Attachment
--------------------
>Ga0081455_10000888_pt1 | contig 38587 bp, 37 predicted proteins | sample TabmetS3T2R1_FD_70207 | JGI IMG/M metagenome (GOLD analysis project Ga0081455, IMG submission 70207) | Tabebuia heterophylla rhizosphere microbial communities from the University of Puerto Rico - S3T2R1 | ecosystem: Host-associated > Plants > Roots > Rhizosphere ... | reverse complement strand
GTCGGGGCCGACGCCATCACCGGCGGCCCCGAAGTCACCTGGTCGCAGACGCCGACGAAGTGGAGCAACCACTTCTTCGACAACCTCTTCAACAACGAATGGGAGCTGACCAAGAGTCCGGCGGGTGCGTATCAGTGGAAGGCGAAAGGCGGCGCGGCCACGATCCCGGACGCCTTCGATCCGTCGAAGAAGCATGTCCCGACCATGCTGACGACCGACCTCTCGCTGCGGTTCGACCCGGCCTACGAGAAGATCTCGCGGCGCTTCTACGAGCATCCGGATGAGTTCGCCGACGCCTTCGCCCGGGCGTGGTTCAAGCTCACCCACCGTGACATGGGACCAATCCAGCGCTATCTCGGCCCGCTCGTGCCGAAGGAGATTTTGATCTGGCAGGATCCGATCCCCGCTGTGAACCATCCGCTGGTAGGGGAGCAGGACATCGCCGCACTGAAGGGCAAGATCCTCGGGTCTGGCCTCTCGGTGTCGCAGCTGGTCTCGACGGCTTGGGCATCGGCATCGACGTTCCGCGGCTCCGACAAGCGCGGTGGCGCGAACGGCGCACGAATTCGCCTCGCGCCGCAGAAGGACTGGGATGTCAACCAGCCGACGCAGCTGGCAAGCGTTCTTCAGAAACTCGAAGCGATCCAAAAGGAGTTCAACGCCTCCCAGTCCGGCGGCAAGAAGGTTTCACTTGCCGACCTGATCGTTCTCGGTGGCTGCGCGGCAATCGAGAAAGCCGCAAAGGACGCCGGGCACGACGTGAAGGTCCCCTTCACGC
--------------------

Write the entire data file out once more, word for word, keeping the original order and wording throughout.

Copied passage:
>Ga0081455_10000888_pt1 | contig 38587 bp, 37 predicted proteins | sample TabmetS3T2R1_FD_70207 | JGI IMG/M metagenome (GOLD analysis project Ga0081455, IMG submission 70207) | Tabebuia heterophylla rhizosphere microbial communities from the University of Puerto Rico - S3T2R1 | ecosystem: Host-associated > Plants > Roots > Rhizosphere ... | reverse complement strand
GTCGGGGCCGACGCCATCACCGGCGGCCCCGAAGTCACCTGGTCGCAGACGCCGACGAAGTGGAGCAACCACTTCTTCGACAACCTCTTCAACAACGAATGGGAGCTGACCAAGAGTCCGGCGGGTGCGTATCAGTGGAAGGCGAAAGGCGGCGCGGCCACGATCCCGGACGCCTTCGATCCGTCGAAGAAGCATGTCCCGACCATGCTGACGACCGACCTCTCGCTGCGGTTCGACCCGGCCTACGAGAAGATCTCGCGGCGCTTCTACGAGCATCCGGATGAGTTCGCCGACGCCTTCGCCCGGGCGTGGTTCAAGCTCACCCACCGTGACATGGGACCAATCCAGCGCTATCTCGGCCCGCTCGTGCCGAAGGAGATTTTGATCTGGCAGGATCCGATCCCCGCTGTGAACCATCCGCTGGTAGGGGAGCAGGACATCGCCGCACTGAAGGGCAAGATCCTCGGGTCTGGCCTCTCGGTGTCGCAGCTGGTCTCGACGGCTTGGGCATCGGCATCGACGTTCCGCGGCTCCGACAAGCGCGGTGGCGCGAACGGCGCACGAATTCGCCTCGCGCCGCAGAAGGACTGGGATGTCAACCAGCCGACGCAGCTGGCAAGCGTTCTTCAGAAACTCGAAGCGATCCAAAAGGAGTTCAACGCCTCCCAGTCCGGCGGCAAGAAGGTTTCACTTGCCGACCTGATCGTTCTCGGTGGCTGCGCGGCAATCGAGAAAGCCGCAAAGGACGCCGGGCACGACGTGAAGGTCCCCTTCACGC